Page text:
Not so long ago, homeowners had the opportunity to get record low interest rates on their mortgage. The average interest rate on a 30-year fixed mortgage was just over 3 percent in 2013, according to the Federal Reserve Bank of St. Louis (FRED). Rates started to climb again in 2014, and they were above 4 percent in February. You might be worried that you missed your chance for getting a refinance mortgage, but it still might not be too late to refinance your loan and lower your monthly payment.
Look at your interest rate
Your current interest rate is one of the most important things to look at when you decide whether a refinance mortgage works for you. Suppose you took out your original mortgage when interest rates were above 5 percent and you still have a way to go until the debt is paid off. In this scenario, it might make sense to refinance the loan. Even though you’re unlikely to get the jaw-droppingly low rates of years past, you’ll still be lowering your rate and saving money on your payments.
Fixed vs. adjustable rate
If your current interest rate is similar to the rates now available, it might not be in your best financial interest to refinance unless you are in an adjustable rate mortgage (ARM). If you have an ARM, you may try to predict how the rate will change. If you expect that your interest rate will increase considerably the next time it changes, you may find that it is more cost effective to refinance to a fixed rate loan because you’ll lock in the current rate.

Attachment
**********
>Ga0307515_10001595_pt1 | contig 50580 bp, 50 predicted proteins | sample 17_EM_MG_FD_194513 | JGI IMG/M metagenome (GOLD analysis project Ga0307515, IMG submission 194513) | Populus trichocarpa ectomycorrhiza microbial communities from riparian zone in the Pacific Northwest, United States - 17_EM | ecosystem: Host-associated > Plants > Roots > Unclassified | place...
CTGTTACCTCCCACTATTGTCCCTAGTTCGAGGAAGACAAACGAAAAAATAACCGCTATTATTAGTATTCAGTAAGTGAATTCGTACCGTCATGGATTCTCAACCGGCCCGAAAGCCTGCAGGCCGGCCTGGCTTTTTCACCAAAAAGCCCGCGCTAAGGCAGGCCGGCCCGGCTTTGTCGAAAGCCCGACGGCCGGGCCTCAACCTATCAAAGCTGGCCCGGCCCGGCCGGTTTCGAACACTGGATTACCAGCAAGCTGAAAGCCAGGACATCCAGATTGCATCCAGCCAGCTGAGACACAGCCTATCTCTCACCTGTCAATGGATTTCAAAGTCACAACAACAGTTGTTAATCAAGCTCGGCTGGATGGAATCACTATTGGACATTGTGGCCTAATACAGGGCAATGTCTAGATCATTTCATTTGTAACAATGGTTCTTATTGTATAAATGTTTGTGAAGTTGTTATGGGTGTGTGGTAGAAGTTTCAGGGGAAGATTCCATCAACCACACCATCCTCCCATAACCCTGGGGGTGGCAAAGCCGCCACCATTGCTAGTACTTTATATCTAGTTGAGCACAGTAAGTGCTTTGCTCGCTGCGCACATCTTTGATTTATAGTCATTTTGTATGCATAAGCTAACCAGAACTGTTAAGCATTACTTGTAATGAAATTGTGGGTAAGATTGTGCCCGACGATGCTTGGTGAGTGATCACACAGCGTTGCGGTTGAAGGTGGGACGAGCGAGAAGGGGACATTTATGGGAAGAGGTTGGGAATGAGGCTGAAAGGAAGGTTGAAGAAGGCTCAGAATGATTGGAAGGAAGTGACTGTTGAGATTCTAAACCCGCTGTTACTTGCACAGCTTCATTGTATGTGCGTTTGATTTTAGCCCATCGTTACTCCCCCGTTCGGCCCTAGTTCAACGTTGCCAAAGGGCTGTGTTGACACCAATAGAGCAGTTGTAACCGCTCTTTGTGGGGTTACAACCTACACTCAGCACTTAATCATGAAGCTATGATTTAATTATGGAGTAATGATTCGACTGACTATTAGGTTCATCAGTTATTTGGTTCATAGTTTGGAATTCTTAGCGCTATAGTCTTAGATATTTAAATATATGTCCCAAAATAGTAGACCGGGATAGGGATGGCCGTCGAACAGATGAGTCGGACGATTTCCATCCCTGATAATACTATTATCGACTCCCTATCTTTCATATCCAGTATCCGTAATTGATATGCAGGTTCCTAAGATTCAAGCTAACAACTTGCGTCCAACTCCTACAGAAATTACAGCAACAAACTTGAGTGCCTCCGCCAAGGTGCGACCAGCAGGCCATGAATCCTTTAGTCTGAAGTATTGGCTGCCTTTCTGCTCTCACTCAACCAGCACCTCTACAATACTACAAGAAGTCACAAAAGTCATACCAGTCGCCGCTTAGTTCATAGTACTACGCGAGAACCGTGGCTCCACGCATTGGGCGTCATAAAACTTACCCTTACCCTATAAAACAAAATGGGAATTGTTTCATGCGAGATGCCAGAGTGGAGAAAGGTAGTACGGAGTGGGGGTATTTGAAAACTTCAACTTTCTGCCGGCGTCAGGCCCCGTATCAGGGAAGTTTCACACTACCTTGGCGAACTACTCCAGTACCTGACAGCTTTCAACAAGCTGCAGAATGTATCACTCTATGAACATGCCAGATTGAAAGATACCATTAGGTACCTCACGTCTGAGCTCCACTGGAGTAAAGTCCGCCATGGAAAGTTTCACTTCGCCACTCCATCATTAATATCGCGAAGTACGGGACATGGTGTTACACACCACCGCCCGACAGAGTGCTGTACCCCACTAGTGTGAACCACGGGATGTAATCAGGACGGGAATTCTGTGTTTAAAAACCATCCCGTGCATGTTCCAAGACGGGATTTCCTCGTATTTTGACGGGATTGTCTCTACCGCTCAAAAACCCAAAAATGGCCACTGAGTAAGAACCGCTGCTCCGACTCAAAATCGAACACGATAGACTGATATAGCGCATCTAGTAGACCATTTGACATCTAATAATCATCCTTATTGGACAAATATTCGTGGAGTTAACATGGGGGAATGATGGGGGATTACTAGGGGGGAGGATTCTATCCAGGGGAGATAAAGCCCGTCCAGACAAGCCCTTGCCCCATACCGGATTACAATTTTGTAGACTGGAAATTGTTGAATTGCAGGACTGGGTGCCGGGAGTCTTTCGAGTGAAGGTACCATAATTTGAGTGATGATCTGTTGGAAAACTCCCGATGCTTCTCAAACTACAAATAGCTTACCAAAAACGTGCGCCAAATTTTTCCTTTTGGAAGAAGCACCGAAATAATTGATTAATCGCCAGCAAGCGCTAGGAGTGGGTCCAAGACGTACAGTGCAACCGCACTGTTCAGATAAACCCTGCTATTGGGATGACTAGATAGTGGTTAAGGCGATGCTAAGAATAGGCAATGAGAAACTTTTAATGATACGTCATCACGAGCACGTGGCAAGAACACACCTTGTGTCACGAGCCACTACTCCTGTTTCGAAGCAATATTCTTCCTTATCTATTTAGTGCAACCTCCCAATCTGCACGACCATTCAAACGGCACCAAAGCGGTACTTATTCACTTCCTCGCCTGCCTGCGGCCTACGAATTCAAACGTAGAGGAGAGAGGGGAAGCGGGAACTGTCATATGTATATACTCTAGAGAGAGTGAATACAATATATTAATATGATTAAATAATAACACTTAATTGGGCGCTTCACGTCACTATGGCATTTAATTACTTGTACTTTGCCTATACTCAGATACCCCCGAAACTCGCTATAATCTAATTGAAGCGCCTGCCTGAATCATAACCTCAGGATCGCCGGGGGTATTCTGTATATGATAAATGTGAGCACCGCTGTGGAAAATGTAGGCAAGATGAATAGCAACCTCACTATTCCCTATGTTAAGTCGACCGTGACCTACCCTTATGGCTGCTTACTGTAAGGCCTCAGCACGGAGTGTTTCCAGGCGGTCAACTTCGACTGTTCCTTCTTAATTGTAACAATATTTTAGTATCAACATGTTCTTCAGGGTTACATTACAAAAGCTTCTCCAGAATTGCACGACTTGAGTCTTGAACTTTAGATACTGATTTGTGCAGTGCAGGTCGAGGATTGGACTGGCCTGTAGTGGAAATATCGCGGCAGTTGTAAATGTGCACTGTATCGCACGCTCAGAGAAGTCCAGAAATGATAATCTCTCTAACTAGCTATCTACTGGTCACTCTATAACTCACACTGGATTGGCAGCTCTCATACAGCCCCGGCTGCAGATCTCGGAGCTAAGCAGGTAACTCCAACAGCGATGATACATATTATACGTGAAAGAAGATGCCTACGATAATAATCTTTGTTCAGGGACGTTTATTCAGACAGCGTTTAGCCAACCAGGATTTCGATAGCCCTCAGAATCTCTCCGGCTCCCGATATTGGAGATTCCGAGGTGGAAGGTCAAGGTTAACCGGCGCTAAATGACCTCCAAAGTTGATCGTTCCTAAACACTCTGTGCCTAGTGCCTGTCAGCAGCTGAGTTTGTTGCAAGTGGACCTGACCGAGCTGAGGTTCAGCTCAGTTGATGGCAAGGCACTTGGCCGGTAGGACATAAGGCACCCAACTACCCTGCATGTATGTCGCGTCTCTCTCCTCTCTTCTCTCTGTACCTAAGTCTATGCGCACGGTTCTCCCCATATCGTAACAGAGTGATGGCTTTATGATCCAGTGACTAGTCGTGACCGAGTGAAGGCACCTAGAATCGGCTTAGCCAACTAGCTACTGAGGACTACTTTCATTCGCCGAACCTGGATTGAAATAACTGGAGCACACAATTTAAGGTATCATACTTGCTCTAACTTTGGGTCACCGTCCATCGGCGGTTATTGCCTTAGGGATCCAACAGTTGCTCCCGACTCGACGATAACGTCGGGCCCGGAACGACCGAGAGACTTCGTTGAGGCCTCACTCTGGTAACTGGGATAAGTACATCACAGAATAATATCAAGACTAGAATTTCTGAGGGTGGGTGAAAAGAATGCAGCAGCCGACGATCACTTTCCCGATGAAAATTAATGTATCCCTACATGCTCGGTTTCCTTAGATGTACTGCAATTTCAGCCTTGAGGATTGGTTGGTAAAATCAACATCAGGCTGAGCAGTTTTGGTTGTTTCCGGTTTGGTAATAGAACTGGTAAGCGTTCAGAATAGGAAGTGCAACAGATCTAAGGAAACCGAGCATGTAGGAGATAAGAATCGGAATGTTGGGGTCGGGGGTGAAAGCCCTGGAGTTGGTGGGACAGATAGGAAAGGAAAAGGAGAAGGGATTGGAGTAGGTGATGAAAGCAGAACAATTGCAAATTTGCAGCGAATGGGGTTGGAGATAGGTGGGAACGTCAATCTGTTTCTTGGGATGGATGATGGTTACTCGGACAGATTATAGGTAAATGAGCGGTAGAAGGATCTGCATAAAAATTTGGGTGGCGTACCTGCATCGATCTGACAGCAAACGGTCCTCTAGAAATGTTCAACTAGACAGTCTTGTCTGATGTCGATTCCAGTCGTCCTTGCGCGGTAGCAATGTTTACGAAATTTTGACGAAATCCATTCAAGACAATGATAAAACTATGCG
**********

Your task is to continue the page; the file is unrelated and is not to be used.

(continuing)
Changing your mortgage to an ARM might also save you a considerable amount of money when it comes to interest rates. The average interest rate on a 5-year ARM hovered around 3 percent at the beginning of 2014, according to FRED. If you plan to remain in your home for no more than 5 years before selling or refinancing again, switching to an ARM can save you money now.
Saving on closing costs
High closing costs are often a deterrent when it comes to refinancing. Getting a mortgage with an interest rate that is 0.5 or 1 percent lower than your current rate doesn’t always make sense if you have to pay thousands of dollars in closing costs. Depending on how much you save each month on your mortgage payment, you might have to stay in the home for many years to recoup the closing costs. BrightPath offers a refinancing option with no closing costs. This allows you reap the benefit refinancing without paying thousands of dollars up front.
You should calculate your break-even point, or how long you will need to stay in your current home for a refinance to make sense. You might find that refinancing now and remaining in your home for the next 5, 7 or 10 years is the best option for you and your wallet.
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